Human Factors in Aviation Systems

Description

Covers a review of basic human factors principles and discussion of more advanced topics such as the implications of cockpit automation and ergonomics in cockpit and display design. The theoretical bases for system safety analysis, application in accident prevention and investigation, and implications for aviation management will also be discussed in detail.

Availability

WebLearn GradSchool

  • Trimester 1 - 2015

Learning Outcomes

1. Demonstrate a sound knowledge of basic human factors concepts including: I information processing models ii sensation and perception iii attention and memory iv situation awareness v workload vi decision making vii stress and fatigue

2. Outline the major systemic models and their applicability to system failure analysis and safety management.

3. Describe the anthropometric issues and ergonomic design considerations in aircraft cockpit and cabin layout

4. Describe the differences between various aviation display formats and their impact on pilot performance and flight management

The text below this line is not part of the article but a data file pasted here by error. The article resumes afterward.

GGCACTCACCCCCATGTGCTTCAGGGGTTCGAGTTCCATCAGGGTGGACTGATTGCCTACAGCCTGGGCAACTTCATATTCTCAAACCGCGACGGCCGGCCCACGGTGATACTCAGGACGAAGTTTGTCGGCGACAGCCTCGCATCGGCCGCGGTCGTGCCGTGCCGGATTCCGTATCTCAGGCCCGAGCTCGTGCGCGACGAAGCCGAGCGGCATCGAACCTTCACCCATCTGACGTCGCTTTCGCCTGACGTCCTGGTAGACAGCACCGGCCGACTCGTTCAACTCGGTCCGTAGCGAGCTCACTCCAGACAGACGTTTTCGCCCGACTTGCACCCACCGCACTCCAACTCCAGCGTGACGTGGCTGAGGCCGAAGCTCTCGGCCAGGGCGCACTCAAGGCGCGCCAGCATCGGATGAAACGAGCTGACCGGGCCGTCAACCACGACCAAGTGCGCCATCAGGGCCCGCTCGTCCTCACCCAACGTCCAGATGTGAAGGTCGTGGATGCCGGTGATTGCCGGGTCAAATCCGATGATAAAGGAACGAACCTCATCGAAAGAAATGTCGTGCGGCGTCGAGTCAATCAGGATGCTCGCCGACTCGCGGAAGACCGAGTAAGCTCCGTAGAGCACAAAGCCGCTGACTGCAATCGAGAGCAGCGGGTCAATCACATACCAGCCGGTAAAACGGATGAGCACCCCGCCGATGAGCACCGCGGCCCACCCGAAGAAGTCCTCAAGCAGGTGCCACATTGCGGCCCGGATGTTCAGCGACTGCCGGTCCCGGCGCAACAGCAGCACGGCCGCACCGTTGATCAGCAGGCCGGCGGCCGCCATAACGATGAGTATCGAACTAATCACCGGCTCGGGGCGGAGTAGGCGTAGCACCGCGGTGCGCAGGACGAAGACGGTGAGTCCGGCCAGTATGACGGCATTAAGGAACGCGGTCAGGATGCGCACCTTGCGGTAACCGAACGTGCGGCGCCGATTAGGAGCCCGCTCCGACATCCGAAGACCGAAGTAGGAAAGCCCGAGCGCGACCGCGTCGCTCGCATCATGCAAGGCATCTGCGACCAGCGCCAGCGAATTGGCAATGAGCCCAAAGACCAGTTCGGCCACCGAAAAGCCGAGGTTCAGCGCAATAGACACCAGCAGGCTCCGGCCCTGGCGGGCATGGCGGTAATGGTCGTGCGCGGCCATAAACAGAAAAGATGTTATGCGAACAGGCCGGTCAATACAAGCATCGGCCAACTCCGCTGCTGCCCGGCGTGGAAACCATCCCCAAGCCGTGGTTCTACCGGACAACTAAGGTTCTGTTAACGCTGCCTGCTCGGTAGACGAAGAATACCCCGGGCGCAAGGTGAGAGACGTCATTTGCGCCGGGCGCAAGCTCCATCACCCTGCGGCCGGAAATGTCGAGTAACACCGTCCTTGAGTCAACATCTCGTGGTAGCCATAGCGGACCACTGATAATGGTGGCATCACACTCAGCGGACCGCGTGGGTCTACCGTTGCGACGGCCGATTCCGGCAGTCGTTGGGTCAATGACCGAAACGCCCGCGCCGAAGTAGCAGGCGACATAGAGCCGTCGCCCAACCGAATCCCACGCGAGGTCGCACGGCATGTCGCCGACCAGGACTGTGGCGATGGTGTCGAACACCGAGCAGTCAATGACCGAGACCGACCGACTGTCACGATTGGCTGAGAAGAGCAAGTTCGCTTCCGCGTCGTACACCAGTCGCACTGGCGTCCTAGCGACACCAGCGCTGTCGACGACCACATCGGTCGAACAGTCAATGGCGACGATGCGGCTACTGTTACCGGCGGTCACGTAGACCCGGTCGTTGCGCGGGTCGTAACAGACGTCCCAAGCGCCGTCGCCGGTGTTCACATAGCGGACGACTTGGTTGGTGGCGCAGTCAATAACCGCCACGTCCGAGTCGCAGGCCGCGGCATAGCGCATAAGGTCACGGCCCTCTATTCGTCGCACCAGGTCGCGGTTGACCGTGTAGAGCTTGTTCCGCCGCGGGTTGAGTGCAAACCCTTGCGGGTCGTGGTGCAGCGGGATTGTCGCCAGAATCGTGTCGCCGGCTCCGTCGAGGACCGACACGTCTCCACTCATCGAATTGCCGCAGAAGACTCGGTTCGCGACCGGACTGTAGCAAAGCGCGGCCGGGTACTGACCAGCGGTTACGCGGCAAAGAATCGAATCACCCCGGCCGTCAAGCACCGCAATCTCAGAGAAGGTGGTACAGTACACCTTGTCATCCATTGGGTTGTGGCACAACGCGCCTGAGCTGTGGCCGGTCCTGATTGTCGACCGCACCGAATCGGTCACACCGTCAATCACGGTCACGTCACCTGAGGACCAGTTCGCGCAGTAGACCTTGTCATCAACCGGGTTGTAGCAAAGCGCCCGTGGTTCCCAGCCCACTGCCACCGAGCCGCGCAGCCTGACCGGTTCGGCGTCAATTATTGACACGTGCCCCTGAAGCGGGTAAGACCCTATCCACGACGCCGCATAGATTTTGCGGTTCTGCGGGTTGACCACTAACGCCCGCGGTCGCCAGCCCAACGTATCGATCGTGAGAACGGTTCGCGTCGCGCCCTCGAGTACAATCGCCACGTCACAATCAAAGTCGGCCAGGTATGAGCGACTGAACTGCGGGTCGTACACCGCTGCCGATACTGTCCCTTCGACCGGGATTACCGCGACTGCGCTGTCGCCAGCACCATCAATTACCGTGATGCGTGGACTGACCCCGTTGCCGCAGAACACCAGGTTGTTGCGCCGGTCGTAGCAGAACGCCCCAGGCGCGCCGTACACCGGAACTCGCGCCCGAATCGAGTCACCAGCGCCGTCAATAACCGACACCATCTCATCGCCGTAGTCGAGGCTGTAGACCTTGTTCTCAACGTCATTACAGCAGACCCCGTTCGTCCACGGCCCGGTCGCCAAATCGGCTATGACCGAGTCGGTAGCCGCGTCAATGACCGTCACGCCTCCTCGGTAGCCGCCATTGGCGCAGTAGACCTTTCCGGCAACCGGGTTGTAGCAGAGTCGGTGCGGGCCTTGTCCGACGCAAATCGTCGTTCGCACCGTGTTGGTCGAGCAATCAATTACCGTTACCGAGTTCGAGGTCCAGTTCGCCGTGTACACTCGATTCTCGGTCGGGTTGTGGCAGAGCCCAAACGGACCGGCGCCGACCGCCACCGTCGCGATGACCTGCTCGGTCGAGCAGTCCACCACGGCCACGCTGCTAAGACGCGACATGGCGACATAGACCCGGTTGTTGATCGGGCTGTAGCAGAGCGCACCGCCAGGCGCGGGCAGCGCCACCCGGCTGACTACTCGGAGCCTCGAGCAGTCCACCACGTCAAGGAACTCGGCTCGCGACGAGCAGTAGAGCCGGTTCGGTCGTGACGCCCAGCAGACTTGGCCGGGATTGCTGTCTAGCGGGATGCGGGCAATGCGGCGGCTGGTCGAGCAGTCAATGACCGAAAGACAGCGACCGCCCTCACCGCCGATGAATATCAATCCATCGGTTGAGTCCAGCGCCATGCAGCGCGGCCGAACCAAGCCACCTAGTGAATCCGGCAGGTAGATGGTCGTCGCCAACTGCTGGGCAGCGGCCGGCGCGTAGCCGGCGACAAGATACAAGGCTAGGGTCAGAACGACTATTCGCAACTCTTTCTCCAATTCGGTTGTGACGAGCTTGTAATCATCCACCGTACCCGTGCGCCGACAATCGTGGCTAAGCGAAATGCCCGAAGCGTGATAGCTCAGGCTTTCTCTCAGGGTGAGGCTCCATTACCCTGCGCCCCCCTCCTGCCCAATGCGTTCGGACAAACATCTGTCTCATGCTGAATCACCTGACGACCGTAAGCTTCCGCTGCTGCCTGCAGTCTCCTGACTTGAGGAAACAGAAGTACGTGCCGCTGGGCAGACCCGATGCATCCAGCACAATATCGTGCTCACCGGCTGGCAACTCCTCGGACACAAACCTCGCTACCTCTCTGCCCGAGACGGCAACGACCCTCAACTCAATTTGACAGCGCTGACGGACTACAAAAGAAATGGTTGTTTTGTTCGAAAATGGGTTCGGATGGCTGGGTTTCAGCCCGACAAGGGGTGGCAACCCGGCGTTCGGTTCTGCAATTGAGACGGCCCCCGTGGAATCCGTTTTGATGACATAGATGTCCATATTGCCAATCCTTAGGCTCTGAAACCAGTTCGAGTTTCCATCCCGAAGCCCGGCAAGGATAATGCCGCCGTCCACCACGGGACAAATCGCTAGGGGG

5. Demonstrate an understanding of the human factors issues associated with aircraft automation and advanced technology, and the implications for safety and management

6. Demonstrate an understanding of workload measurement and the relationship between workload and attention, pilot performance and aircraft system management.

7. Describe the process of accident investigation and the role and relevance of human factors specialist knowledge in that process.

8. Develop an ability to critically review research papers in the field.

9. Identify and locate information relevant to topic areas

10. Participate in electronic communication

11. Demonstrate ability to communicate ideas in written form

12. Demonstrate ability to manage time effectively to complete tasks.

Content

This course forms the foundation for the development of students' skills and knowledge in the area of human factors. Specific content includes: review of basic human factors topics; exploration of systemic models in aviation human factors; ergonomics in cockpit and cabin; automation and its effects on human performance; pilot workload; and human factors in aircraft accident investigation.

Assumed Knowledge

It is expected that most students will have a CPL, ATPL, LAME or ATS licence, and/or experience in the aviation industry.

Assessment Items

Written Assignment: Discussion 1

Case Study / Problem Based Learning: Discussion 2: Case Study

Written Assignment: Discussion 3: Literature search

Essay: Essay 1

Essay: Essay 2

Journal: Reflective Journal

Contact Hours

Forum

Online 2 hour(s) per Week for Full Term

Self-Directed Learning

Self-Directed 2 hour(s) per Week for Full Term

Students will also participate in BlackBoard-based discussion